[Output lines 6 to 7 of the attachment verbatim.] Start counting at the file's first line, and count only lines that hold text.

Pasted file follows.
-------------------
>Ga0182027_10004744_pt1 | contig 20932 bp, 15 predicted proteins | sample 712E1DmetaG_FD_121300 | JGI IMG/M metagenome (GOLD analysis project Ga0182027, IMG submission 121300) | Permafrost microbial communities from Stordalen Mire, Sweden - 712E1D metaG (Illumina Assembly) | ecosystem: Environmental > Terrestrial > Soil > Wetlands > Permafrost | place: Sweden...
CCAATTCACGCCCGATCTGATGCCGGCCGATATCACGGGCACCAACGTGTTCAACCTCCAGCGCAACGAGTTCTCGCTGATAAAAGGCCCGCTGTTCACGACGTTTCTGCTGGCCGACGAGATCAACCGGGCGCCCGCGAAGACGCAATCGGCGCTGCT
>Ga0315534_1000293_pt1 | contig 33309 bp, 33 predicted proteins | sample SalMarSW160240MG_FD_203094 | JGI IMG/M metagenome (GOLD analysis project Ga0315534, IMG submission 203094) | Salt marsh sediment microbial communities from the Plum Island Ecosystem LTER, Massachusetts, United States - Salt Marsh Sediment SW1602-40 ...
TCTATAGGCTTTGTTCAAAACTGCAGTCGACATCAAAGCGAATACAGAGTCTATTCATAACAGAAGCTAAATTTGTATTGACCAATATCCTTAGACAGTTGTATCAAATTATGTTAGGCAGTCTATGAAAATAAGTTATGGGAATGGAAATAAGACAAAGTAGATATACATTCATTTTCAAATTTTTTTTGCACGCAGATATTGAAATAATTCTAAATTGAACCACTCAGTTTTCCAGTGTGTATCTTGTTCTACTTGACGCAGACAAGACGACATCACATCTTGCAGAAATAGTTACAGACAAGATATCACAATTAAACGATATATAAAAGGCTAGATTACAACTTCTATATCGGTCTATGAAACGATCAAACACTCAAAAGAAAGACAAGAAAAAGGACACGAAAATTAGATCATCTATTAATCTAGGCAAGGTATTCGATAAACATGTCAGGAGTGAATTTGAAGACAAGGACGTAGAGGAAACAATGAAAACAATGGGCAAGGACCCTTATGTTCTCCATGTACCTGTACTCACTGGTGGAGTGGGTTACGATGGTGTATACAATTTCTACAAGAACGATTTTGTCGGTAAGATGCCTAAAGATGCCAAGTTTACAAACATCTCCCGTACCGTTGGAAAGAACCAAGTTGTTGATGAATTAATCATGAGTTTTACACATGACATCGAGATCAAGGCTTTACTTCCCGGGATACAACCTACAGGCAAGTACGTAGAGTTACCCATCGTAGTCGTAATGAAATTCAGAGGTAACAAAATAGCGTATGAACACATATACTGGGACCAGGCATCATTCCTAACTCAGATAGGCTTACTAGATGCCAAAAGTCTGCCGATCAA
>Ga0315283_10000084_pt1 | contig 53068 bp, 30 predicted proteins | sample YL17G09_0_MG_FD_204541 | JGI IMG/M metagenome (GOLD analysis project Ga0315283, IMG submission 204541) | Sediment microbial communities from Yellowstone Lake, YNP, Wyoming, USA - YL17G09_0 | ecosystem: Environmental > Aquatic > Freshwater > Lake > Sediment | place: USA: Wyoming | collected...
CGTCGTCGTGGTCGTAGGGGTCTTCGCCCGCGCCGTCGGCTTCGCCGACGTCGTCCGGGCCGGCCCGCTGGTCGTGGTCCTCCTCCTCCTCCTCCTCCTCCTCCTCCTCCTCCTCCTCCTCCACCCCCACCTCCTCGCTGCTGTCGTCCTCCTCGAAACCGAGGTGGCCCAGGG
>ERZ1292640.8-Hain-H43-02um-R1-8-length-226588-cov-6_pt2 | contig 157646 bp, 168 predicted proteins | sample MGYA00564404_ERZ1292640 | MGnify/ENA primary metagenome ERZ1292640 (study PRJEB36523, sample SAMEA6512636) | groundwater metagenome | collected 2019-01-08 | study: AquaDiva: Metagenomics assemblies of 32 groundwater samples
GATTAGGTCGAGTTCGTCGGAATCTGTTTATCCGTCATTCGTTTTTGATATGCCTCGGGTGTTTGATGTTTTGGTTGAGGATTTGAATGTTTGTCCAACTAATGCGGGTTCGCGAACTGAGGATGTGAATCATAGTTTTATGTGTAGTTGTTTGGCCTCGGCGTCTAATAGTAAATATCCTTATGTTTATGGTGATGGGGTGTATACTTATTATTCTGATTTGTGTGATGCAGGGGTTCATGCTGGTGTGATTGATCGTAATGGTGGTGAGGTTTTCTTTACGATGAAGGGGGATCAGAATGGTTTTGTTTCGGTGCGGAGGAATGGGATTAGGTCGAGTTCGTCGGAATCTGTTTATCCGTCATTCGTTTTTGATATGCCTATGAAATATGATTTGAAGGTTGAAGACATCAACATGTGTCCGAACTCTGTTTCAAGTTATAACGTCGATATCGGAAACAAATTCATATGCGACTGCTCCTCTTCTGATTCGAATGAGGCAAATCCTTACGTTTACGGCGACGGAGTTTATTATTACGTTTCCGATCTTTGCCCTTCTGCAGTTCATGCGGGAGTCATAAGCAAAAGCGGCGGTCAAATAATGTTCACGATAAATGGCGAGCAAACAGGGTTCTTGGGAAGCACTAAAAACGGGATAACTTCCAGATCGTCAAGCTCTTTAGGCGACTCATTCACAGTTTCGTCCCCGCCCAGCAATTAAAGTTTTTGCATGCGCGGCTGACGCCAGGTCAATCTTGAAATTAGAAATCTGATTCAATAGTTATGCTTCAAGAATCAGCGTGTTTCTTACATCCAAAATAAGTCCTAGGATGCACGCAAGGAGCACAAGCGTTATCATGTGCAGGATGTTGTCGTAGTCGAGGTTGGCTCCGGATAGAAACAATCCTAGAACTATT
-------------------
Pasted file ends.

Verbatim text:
CGTCGTCGTGGTCGTAGGGGTCTTCGCCCGCGCCGTCGGCTTCGCCGACGTCGTCCGGGCCGGCCCGCTGGTCGTGGTCCTCCTCCTCCTCCTCCTCCTCCTCCTCCTCCTCCTCCTCCTCCACCCCCACCTCCTCGCTGCTGTCGTCCTCCTCGAAACCGAGGTGGCCCAGGG
>ERZ1292640.8-Hain-H43-02um-R1-8-length-226588-cov-6_pt2 | contig 157646 bp, 168 predicted proteins | sample MGYA00564404_ERZ1292640 | MGnify/ENA primary metagenome ERZ1292640 (study PRJEB36523, sample SAMEA6512636) | groundwater metagenome | collected 2019-01-08 | study: AquaDiva: Metagenomics assemblies of 32 groundwater samples